There are days I wake up assailed by guilt. Mom told me more than once with eyes ablaze, “Promise me you’ll never ever feel guilty. No daughter could have done more.” But I never promised and I never believed her. I knew I could have been more patient, more kind, more … . But it wasn’t true. I couldn’t be more than I was. Mom drove me nuts sometimes.
But some days I wake up angry that I feel guilt over the best I could do. I feel guilt even though I recognize the demands of an 18-year caretaking journey that started at a slow pace in the beginning, pneumonia at 87, falling down the stairs at 90, cellulitis at 91, skin cancer surgeries at 92 and 93, more falls, convincing her she needed to stop driving (95), transporting her to the grocery store and to get her hair done every week until she could no longer manage the stairs but bribing my husband to take her down the stairs and him having to say no, lymphedema, lymphoma at 96, two surgeries, chemo and radiation, family dynamics, more falls, broken coccyx, more lymphedema treatments, more convincing that she needed caregivers, her being impatient with caregivers, having to talk to her about being impatient with caregivers and her insisting she’s never been mean to anyone in her life, more falls, caregiver with Munchausen Syndrome calling to tell me mom had MRSA, gout and something else, a stroke that sent her to rehab even though she refused, high blood pressure, aortic aneurysm, more convincing she needed more care, finding right caregivers, family dynamics, her firing the caregivers, me managing caregivers, vascular disease, gout for real, more lymphedema treatments, a broken foot, move to assisted living, moving back from assisted living, onset of dementia that wasn’t dementia, transitory eschemic attacks, throwing her hearing aids at the mirror, hemorrhagic migraine strokes, another TIA, unable to speak, scaring the caregiver, next day being fine, managing every element of her life while I quit my job and turned an ankle, managing her money that was enough but not quite enough and then there was nearly none, paying her bills and washing her sink and making sure her prophy brushes were clean because she couldn’t see they weren’t and making sure the caregivers washed her drinking glasses so that slime didn’t grow, and making sure they documented when she had sores on her feet, instead of ignoring them and letting me find out by accident, and then all the times she had to talk about the past and rework the past and come to resolution about the past, over and over until at the last she was able to accept the past, thinking I was tired of it, but now wishing I could ask her questions I never thought to ask in all those years of talking, congestive heart failure, managing meds, more insisting she needed more care, and more resistance and then more guilt because in all of this I wasn’t the perfect daughter who never lost her patience.
And then I awake with grief because I loved my mother. I miss her hand on my leg and my hands in her hands warming them when they are cold. I miss her sweet smile when I walked in the door, always accepting, always open. I miss her being present in my life, being the crazy glue in the family, sometimes crazy and sometimes the glue and sometimes both. She was generous and funny and through it all she became kinder to her caregivers and more grateful for the care and recognized that she had a team of people around her who loved her. I miss her needing me, which was a prediction my friend Ted made years ago when I was a full-time reporter/photographer at a newspaper and mom had cancer and I had to leave work to help her. I miss being able to say to queries about the holidays, that I thought I’d never ever miss, “What are you doing for the holidays?” and answering, “Oh, mom will be here,” and I wished I hadn’t added the “as usual,” indicating what a pain in the ass she was, but really she added depth and continuity to my life and I didn’t realize how much. I miss the weekly and sometimes nightly conversations with her caregivers, who became my friends, and I miss the community of people who gathered around her, who became my community of people, and who I lost when mom died. I miss being her daughter. I miss her unconditional love. I miss that even to the end of her life, she was still my mother.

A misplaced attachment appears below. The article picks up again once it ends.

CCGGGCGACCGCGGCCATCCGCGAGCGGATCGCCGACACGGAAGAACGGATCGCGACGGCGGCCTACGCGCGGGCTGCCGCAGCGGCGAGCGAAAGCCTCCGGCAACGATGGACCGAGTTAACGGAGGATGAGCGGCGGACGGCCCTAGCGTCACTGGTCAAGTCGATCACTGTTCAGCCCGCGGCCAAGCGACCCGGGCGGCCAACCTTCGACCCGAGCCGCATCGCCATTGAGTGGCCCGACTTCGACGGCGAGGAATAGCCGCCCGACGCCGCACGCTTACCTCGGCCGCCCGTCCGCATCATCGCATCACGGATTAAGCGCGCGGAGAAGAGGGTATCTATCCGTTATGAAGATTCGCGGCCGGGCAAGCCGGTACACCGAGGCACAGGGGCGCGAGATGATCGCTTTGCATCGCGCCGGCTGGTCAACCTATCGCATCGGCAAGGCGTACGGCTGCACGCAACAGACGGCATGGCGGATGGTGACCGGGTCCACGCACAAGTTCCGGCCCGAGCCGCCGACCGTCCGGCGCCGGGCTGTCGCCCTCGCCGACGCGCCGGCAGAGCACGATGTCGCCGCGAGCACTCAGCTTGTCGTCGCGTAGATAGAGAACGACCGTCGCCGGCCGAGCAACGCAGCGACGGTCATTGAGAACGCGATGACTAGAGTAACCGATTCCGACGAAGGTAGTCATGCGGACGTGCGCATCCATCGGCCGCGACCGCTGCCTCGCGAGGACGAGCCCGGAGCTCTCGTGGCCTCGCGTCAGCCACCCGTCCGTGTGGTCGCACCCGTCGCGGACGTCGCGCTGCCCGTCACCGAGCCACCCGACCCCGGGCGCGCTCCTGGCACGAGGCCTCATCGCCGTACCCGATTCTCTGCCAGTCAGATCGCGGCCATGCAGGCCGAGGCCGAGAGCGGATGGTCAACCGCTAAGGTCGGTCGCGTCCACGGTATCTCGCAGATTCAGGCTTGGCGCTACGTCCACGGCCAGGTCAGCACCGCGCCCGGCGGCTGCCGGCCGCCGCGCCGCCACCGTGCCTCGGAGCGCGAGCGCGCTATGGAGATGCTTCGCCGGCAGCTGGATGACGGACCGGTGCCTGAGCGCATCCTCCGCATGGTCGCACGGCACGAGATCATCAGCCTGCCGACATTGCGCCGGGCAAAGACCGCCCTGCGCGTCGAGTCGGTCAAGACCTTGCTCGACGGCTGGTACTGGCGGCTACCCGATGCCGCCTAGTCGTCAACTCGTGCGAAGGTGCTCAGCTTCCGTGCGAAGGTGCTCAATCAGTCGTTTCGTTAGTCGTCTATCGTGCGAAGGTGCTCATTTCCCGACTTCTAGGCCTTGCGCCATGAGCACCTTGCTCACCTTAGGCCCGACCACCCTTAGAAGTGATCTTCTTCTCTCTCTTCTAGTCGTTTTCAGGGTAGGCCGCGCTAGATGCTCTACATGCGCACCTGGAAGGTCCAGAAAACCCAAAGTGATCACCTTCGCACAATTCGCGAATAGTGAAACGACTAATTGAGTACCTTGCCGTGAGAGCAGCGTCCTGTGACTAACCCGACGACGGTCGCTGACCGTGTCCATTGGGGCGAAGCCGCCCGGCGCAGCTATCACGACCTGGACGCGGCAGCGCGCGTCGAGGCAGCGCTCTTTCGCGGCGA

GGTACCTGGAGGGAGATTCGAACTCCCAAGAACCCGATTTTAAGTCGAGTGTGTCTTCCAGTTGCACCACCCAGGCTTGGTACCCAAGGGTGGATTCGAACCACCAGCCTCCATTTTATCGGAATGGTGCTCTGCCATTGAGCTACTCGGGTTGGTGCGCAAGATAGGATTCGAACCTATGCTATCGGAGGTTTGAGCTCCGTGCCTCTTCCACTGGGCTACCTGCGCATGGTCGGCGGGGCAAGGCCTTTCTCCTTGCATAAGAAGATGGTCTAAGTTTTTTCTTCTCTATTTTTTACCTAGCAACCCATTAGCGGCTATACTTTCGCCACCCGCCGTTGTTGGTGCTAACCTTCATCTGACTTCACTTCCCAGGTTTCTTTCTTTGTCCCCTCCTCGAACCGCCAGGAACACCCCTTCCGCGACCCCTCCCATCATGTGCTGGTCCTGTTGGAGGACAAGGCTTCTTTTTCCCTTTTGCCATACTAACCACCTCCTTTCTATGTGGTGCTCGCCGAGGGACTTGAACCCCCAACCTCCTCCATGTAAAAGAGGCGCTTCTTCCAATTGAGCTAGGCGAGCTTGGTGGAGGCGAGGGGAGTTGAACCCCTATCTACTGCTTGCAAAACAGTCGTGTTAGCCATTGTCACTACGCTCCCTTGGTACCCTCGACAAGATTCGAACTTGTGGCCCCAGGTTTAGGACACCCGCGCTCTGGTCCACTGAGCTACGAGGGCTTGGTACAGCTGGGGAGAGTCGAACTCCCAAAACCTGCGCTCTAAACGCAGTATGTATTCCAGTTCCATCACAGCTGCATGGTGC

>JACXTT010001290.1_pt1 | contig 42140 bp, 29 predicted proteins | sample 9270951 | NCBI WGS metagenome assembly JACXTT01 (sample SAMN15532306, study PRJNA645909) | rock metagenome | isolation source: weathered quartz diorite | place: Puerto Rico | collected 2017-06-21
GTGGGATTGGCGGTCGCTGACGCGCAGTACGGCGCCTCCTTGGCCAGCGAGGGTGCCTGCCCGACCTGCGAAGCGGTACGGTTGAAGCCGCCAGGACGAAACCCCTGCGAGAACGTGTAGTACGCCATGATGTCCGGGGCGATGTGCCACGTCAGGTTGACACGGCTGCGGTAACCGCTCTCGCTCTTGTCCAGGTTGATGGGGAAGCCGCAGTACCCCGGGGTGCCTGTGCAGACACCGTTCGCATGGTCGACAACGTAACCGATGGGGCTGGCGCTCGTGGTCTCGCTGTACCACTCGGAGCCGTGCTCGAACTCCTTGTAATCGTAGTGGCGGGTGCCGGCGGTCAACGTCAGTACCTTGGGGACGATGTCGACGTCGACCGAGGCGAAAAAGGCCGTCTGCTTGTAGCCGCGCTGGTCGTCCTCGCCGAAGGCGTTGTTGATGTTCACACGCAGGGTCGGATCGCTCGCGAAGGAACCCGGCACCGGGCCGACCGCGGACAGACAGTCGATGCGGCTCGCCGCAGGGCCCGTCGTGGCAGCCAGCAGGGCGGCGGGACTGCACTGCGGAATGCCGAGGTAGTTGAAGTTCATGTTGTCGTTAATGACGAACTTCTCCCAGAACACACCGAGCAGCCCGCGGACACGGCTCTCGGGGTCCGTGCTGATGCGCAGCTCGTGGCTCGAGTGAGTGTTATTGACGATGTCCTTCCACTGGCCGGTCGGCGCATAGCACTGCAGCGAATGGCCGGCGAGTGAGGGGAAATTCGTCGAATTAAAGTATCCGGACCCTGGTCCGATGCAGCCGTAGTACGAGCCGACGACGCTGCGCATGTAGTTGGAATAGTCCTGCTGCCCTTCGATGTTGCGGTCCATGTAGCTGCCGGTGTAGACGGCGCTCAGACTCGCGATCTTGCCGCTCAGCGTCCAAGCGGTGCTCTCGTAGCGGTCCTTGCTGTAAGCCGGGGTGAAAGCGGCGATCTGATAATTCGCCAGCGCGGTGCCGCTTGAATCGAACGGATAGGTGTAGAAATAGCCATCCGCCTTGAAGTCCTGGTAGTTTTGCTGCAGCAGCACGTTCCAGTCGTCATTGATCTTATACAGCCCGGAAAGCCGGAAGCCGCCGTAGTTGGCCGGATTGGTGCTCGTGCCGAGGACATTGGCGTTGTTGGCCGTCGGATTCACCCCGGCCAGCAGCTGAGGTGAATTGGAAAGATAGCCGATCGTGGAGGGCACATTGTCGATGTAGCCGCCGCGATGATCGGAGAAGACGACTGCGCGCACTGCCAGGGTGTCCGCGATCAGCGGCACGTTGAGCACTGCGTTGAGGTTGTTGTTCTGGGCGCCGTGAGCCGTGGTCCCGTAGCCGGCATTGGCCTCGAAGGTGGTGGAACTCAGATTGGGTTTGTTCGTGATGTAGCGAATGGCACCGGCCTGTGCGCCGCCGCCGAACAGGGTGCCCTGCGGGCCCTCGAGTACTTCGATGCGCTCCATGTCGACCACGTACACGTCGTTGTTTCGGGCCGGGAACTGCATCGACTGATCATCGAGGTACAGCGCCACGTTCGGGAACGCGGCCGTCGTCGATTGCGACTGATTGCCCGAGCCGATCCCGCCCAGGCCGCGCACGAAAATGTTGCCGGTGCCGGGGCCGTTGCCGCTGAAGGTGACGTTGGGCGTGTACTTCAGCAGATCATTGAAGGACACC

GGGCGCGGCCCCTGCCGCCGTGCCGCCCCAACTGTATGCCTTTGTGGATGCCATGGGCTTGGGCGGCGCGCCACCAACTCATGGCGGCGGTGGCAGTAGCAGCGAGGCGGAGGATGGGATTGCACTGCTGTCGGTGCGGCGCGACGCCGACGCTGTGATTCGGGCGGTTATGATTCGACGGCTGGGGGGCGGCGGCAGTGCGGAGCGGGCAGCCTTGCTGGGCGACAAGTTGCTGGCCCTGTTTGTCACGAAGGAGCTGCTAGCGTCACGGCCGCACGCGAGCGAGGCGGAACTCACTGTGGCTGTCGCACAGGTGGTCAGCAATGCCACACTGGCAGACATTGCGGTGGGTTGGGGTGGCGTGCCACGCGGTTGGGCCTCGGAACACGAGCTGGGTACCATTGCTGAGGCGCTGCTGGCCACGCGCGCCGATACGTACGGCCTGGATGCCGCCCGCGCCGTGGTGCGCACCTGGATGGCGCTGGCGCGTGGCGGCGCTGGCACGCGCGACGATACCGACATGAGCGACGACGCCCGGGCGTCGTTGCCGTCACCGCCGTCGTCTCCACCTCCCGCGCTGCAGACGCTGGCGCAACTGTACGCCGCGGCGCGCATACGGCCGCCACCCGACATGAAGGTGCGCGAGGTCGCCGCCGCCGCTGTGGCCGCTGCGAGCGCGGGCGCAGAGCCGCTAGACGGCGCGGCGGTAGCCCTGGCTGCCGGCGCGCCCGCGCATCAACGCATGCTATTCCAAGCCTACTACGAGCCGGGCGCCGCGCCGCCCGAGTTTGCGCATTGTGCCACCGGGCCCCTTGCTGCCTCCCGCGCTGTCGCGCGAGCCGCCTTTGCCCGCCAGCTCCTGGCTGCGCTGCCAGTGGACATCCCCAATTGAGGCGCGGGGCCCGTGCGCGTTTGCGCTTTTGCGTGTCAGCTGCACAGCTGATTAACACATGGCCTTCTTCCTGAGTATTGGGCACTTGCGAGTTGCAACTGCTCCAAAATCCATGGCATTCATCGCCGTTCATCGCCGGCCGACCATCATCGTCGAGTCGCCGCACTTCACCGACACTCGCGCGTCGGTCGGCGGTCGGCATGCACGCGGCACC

And then I awake and I feel relief that she is out of pain, out of suffering, and that the problems that my brother once said were layered one on top of the other, are over, that I don’t have to worry about her bathroom accidents, or worry about her falling in the night, or having a TIA and not being able to speak, or having a stroke, or ending up on hospice again, or wondering if the cancer will return, or if the caregivers will be there on a holiday, or having the constant interminable anticipated grief that drove me nuts. I don’t have to hear the endless reworking of the past, which I now rework on my own.
But it’s a mixed message I tell myself. The guilt is, of course, unwarranted. I can see that intellectually. But it’s still there, wrapped around relief and grief in a spinning orb in my brain.
It’s better each day.
But damn, I wish she was going to be here for Christmas. I would be so patient. I would be so accepting. I would serve her as I always did, but I would never roll my eyes at the endless demands, or grow impatient when she asked for a glass of wine, or whine to husband after she went home.
Of course, that’s a lie. I would still be impatient. I would still feel guilty. I would still feel tired. And, I would still love her.